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Centre for Academic Development

Organising group work remotely

Not all remote learning activities have to be overseen by you as the teacher. A learning platform and other digital tools offer good opportunities for students to build knowledge together and to document their learning. Group work may seem like a worn concept, but the fact is that there is often a boost of creativity in the learning process when the members in a group have to complete an assignment or solve a problem together. In fact, it is in these situations that one plus one may very well equal three – or even more.

Digital group work may take different formats. Some promote collaborative learning, where students work together to develop new knowledge. For instance, a group of students may delve deeper into a specific topic, subsequently presenting their findings to other students. Other group work are characterised by cooperative learning. Working in smaller groups, students help each other to find a solution to a problem or to understand a certain mental operation. For group work focusing on team-based learning, the goal is for students to define a task as a group and to find a way to make use of the competencies of all members in solving that task. Finally, group work characterised by problem-based learning, is, as the name suggests, based on a problem that the students together have to find a solution to by retrieving information, determining what in that information is relevant, and applying that to the problem that they have been set to solve.

When organising group work remotely, it is important to define objectives and scope. In other words, as the teacher you should describe what the group is expected to deliver and what the work process should be. It may also be a good idea to encourage the group members to agree among themselves how to organise their work. Not knowing what applies easily creates uncertainties and may well lead to misunderstandings. Conflicts in digital learning environments are more often caused by people not being clear in their communication than them disagreeing on something.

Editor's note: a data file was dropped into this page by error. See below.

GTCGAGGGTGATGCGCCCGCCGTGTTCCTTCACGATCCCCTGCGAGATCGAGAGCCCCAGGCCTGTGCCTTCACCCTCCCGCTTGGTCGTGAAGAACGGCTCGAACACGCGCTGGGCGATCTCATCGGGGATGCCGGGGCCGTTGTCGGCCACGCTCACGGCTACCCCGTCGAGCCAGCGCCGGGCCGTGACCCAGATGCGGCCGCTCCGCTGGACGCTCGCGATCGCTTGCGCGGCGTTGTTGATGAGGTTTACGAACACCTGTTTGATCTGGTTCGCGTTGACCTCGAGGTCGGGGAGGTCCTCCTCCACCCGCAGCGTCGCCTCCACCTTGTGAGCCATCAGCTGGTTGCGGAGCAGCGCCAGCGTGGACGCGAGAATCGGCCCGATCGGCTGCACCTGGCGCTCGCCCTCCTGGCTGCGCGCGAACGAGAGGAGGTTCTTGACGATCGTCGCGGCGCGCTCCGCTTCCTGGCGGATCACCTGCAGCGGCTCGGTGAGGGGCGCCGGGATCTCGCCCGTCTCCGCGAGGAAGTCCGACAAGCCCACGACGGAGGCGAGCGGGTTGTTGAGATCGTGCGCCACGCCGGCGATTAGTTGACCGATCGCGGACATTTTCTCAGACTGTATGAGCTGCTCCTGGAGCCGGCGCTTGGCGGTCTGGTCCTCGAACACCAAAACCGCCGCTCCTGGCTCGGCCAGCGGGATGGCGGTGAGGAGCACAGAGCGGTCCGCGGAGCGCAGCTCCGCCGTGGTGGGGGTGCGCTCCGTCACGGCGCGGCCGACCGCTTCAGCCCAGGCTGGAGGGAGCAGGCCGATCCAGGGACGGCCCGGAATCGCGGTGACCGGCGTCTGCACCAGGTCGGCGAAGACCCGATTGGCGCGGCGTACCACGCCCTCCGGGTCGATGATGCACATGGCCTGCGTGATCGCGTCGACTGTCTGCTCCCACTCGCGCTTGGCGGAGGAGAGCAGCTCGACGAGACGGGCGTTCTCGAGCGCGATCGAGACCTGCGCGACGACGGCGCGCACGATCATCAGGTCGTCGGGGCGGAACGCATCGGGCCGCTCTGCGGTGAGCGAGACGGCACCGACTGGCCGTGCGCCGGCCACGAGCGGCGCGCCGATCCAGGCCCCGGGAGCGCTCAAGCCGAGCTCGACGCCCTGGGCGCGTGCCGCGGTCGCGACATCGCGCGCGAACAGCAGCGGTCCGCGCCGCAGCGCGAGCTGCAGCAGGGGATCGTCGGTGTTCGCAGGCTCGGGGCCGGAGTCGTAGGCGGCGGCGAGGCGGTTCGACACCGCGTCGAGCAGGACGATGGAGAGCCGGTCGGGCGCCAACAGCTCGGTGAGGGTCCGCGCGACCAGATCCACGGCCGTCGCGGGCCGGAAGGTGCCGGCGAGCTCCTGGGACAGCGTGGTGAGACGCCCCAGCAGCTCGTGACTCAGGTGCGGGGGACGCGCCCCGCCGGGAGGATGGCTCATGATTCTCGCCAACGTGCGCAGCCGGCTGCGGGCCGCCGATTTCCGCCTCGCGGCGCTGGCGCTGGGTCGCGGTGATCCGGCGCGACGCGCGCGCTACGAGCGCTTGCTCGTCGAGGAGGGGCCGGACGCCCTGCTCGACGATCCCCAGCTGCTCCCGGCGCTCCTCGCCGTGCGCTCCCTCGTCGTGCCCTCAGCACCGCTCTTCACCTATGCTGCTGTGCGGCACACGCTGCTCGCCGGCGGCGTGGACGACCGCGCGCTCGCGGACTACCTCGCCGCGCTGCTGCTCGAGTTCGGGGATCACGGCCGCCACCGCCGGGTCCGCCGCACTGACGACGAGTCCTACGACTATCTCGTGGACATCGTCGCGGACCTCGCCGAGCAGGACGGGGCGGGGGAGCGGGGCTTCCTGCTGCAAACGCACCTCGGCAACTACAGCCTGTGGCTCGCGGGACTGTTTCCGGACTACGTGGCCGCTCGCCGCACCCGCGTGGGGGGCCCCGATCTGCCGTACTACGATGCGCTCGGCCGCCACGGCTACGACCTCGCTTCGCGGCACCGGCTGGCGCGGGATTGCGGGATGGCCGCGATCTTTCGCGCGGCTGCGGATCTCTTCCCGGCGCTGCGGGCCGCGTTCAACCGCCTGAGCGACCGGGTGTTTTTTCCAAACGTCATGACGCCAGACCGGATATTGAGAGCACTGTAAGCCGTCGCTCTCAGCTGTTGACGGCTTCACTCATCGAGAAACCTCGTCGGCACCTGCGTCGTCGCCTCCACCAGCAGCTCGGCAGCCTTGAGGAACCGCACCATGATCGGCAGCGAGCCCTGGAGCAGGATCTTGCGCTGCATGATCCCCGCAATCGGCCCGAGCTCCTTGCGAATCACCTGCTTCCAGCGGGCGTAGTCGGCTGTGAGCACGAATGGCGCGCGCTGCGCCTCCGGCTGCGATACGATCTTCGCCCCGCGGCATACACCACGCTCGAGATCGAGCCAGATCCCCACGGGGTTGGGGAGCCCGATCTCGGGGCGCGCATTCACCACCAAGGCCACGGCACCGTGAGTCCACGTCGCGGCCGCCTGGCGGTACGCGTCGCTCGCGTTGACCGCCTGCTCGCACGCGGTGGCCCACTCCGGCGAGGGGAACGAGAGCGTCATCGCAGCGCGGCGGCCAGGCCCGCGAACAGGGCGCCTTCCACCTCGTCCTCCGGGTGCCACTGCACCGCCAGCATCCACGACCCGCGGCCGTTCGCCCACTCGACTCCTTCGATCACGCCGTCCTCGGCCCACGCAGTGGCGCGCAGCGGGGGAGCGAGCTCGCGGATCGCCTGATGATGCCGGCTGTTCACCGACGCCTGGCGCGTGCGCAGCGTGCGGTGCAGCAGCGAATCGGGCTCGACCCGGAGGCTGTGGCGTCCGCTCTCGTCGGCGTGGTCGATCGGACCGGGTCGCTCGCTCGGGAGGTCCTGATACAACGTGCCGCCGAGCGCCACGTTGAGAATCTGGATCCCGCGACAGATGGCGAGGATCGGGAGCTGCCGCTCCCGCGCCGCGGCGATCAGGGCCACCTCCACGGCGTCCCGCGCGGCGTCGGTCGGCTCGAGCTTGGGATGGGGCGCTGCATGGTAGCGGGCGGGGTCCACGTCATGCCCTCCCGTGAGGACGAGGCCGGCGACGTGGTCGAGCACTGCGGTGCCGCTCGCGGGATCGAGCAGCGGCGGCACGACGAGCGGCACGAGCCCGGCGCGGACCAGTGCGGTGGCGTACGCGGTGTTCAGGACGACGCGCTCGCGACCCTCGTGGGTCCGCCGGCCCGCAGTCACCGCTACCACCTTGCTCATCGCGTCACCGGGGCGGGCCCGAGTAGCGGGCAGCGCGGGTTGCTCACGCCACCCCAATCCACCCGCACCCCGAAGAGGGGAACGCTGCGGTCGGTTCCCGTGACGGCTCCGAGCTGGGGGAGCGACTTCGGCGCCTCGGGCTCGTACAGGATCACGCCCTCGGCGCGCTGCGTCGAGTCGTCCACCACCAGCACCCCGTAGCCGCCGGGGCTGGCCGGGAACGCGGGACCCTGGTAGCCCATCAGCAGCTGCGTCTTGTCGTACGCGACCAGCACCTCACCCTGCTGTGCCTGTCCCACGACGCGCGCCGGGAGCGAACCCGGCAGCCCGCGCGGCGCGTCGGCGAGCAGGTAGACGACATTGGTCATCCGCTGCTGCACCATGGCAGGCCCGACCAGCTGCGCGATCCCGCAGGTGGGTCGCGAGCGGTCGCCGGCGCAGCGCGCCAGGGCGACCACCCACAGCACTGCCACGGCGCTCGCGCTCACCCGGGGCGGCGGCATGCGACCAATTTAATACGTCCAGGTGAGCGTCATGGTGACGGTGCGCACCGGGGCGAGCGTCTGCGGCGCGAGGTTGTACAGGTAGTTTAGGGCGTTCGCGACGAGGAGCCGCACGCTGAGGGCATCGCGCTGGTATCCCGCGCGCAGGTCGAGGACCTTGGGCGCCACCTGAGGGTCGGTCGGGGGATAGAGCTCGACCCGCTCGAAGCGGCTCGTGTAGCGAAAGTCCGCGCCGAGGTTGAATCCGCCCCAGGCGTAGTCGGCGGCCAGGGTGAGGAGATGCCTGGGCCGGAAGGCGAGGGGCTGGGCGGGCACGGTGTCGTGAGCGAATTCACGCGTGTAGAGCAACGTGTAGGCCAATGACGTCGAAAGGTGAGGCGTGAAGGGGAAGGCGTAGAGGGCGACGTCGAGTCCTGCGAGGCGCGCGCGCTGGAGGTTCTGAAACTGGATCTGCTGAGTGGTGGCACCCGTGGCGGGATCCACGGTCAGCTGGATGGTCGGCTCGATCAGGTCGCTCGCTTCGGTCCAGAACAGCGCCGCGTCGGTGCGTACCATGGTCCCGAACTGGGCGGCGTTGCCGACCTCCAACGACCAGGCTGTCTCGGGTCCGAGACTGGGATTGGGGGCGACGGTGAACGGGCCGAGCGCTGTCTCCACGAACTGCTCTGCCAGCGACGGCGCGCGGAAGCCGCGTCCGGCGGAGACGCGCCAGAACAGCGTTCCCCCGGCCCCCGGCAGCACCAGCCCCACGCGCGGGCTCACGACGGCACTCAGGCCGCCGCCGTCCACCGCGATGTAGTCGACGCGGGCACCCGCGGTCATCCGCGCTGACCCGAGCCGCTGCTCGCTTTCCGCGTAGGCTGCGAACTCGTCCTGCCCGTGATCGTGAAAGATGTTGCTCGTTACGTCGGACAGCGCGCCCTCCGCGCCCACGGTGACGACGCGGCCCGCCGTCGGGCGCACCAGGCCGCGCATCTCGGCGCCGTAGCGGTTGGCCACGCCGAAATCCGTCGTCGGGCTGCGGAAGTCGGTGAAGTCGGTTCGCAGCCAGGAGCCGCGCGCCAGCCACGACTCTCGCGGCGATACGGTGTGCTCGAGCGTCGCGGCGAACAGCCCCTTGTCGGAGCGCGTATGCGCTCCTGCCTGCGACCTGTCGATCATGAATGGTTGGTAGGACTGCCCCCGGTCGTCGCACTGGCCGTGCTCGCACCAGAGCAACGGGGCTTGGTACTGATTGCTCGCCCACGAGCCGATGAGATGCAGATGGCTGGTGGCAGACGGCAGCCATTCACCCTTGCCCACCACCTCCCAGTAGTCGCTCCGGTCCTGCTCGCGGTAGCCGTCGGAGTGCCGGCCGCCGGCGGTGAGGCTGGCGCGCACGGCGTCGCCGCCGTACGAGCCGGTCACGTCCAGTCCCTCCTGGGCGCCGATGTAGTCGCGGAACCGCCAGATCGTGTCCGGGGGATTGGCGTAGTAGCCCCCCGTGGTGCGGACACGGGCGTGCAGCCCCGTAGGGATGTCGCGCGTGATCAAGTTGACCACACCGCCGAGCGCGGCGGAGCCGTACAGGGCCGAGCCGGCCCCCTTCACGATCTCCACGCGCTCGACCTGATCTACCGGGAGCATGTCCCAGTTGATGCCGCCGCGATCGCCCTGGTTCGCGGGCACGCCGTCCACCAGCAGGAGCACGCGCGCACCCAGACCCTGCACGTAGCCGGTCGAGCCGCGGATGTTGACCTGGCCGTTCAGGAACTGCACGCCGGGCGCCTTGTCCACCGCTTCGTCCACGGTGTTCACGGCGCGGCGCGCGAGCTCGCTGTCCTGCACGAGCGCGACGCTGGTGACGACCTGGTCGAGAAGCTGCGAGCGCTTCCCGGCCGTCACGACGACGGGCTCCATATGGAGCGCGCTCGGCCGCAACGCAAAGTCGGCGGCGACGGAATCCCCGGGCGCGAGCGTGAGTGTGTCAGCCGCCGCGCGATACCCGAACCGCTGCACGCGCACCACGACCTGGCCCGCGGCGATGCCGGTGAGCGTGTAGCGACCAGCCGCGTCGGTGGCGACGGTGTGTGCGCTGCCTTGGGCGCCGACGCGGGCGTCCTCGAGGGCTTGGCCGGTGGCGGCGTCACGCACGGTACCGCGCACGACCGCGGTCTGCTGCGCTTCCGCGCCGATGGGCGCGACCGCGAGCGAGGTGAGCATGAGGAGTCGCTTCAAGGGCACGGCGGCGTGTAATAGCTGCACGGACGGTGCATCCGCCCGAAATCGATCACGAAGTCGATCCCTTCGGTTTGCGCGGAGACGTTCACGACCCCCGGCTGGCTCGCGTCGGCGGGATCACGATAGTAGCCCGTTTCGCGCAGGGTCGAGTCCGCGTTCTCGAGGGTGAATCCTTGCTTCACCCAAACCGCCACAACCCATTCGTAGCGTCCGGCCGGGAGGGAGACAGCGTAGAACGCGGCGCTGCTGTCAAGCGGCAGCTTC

Remote group work can be organised in different ways. Learning platforms offer the possibility to create project rooms where the groups can discuss their assignment or problem in a designated forum, as well as store and work on joint documents, images and videos. You should also encourage students to meet face-to-face online. Especially the planning phase of a remote group project tends to be long and drawn-out when group members are unable to talk directly with one another.

Tips for choosing digital tools

  • Clear objectives, scope and instructions for the group work should preferably be posted on the course site in Blackboard, for instance as a short video. See instructions on how to use Kaltura and Blackboard to record and publish instructional videos.
  • Students can have group discussion in either a discussion forum or using audio and video. See tools for digital meetings in Zoom and Blackboard Collaborate (The website is in Swedish, but the videos on the site have subtitles in English).

When organising remote online group work – remember:

  • to consider what type of digital group work the students should do. What are the arguments for using audio and video? What are the arguments against?
  • to clearly define the objectives and scope of the digital group project. How can you make it easier for the students to quickly get going and to organise their work in a way that will work for everybody?
  • to encourage students to communicate with one another on a regular basis, using audio and video. If it is not possible to communicate using audio and video, are there any other ways for you to help the students to move past any questions they may have and solve any problems that may occur during the project?